"The GCC is very well located between those developing countries and their trading partners, such as China, India and Africa, and reaches between the time zones of Europe and Asia a market of four billion people, within eight hours. For example, Africa, with high increases in exports and imports over the past decade, has China as its most important trading partner. Or India, where the demand for third party logistics [3PL] services is ever increasing, with a growing number of logistics and supply chain operations being outsourced to external companies," he said.

The logistics and supply chain industry in the GCC is predestinated to deliver – in addition to the local and domestic industry and the retail sector – to those countries and trading lanes with door-to-door transport services, value-added services and sustainable infrastructure platforms, Straube said.

"But the journey is still at its beginning. The ingredients of sustainable logistics industries, like in Singapore, Belgium, Germany and the Netherlands, are typically technology, assets, know-how and experience. This journey also requires, based on the strategic location, a careful, holistic strategy and its execution by the industries and governments. Having the infrastructure and the governmental commitment on hand, the UAE and its logistics market are now on their way to gain experience and to develop customised know-how for different markets," he added.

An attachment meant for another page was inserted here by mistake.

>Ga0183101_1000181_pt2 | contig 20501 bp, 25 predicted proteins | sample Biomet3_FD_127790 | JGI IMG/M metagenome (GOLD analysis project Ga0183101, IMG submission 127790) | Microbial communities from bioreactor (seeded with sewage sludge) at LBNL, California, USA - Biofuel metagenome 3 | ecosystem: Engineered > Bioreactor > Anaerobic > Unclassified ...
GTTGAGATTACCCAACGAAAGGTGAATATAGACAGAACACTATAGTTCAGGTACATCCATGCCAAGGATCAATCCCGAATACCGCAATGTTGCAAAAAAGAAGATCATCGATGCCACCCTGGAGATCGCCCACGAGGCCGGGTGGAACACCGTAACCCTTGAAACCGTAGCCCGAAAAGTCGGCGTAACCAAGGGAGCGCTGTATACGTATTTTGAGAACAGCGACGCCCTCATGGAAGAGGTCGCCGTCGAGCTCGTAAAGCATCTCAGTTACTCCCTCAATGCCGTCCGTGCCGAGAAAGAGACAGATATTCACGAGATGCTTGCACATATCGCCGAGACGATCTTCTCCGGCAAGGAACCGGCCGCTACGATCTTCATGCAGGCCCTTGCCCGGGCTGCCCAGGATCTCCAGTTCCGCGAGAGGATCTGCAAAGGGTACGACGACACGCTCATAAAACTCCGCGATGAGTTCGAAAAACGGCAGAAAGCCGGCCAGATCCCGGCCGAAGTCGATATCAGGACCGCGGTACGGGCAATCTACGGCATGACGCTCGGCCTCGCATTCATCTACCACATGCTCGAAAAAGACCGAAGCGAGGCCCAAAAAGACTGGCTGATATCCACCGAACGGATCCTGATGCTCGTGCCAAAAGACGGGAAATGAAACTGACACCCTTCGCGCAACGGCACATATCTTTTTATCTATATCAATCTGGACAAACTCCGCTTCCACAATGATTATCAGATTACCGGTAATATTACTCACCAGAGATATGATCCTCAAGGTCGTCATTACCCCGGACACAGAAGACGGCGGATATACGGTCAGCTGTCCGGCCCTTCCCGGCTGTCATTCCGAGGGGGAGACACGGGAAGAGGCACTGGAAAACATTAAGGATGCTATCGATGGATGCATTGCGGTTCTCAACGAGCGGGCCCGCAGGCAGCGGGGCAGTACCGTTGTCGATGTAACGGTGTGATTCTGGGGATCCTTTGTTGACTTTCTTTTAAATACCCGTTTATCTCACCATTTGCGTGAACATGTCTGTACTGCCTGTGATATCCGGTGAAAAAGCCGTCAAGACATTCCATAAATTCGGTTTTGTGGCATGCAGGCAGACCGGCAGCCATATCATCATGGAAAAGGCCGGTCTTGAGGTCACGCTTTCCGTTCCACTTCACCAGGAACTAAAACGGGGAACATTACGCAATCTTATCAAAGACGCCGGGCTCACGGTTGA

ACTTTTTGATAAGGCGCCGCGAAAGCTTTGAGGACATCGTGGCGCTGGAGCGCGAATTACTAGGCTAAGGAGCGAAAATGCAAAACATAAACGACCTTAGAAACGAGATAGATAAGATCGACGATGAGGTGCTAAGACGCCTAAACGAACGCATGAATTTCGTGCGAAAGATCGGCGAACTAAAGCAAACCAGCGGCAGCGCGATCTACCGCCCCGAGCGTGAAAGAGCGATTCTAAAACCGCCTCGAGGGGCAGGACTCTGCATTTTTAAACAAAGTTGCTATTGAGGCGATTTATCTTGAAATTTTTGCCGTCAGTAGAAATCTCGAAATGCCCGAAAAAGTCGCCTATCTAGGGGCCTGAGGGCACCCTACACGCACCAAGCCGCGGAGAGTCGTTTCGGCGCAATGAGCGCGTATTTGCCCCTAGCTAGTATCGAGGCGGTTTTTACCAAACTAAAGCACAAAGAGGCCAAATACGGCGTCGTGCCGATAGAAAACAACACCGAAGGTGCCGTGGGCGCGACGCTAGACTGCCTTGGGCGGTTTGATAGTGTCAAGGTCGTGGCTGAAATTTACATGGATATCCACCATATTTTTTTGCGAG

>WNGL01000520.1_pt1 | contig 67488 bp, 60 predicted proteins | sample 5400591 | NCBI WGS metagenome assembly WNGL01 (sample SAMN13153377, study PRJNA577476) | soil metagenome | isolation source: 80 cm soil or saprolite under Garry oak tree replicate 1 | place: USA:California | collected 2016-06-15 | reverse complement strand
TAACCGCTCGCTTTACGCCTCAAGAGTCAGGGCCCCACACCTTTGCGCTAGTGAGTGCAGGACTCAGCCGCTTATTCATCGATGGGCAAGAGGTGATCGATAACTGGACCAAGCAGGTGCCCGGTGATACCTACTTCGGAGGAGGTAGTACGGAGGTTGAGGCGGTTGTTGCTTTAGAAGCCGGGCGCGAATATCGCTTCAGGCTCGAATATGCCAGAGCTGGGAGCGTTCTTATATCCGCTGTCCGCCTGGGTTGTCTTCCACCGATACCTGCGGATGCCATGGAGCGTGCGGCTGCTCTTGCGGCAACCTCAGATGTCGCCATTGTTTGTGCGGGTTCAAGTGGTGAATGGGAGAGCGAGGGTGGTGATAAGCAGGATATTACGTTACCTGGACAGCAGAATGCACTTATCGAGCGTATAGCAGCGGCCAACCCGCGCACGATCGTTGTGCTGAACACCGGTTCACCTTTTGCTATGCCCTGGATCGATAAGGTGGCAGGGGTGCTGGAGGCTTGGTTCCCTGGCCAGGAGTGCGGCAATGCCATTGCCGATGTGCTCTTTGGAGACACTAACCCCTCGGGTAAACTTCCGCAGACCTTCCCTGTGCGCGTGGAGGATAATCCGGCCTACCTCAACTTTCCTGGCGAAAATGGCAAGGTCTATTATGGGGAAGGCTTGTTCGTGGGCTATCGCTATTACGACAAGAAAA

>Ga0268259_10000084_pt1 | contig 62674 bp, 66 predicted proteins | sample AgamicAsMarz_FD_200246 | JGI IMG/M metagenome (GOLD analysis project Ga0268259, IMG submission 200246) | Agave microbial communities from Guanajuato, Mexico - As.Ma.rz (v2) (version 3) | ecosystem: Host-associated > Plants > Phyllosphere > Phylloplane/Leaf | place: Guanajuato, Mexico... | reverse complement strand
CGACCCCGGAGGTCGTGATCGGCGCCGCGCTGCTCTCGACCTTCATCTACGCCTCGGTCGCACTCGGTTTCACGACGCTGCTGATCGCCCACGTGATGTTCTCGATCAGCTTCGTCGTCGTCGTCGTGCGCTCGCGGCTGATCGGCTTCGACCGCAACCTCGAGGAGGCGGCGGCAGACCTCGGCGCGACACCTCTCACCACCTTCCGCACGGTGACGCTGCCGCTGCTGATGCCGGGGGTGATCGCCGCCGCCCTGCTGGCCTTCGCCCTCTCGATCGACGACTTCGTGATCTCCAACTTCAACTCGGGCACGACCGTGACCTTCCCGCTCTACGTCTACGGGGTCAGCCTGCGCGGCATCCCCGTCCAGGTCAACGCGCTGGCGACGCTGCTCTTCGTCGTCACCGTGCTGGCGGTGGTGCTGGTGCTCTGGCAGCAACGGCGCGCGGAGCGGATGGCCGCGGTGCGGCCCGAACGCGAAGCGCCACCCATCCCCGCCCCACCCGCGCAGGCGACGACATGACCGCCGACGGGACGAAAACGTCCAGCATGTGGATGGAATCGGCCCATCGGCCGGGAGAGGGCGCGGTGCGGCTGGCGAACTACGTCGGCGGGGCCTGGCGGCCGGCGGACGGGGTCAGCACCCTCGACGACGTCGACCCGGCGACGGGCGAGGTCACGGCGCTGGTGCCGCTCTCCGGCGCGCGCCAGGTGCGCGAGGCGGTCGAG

On the major emerging trends in the UAE's and the GCC's logistics and transport industry, Straube said despite the current economic downturn, globalisation as a mega trend still poses a big challenge for logistics.

"Companies need to formulate strategies to cope with the internationalisation of procurement, production and distribution. When it comes to procurement and production, China has a leading role and is preferred for the future. But even up-and-coming markets like China or India are struggling with rising wages and energy costs. As a result, companies that launched operations in these countries for cost-effective reasons are now on the lookout for new production locations with even lower cost levels," Straube said.

However, over the medium term, countries in Eastern Europe, South America, Russia, Africa and the Asean region are increasingly competing with emerging markets for the favour of Western European investors.

An international survey about 'Trends and Strategies in Logistics' run in 2009 by the German Logistics Association (BVL) and TU Berlin Chair of Logistics, covering companies across the US, Europe and China, clearly shows that global sourcing is expected to grow across all sectors by 39 per cent up to the year 2015, Straube said.

"However, global sourcing for local production is expected to grow by a massive 60 per cent, especially for globally positioned companies, one of the big challenges is increasingly that of integrating new locations in existing networks and optimising these locations over the long term. Companies are increasingly focusing on integrating the specific conditions of newly developed markets in their network to boost the efficiency of the overall structure of the company," he added.

Straube said the UAE is in a good strategic position and should take advantage by developing and serving the required global logistics and transport services – optimised and customised to industries, countries and customers in terms of costs, reliability and speed.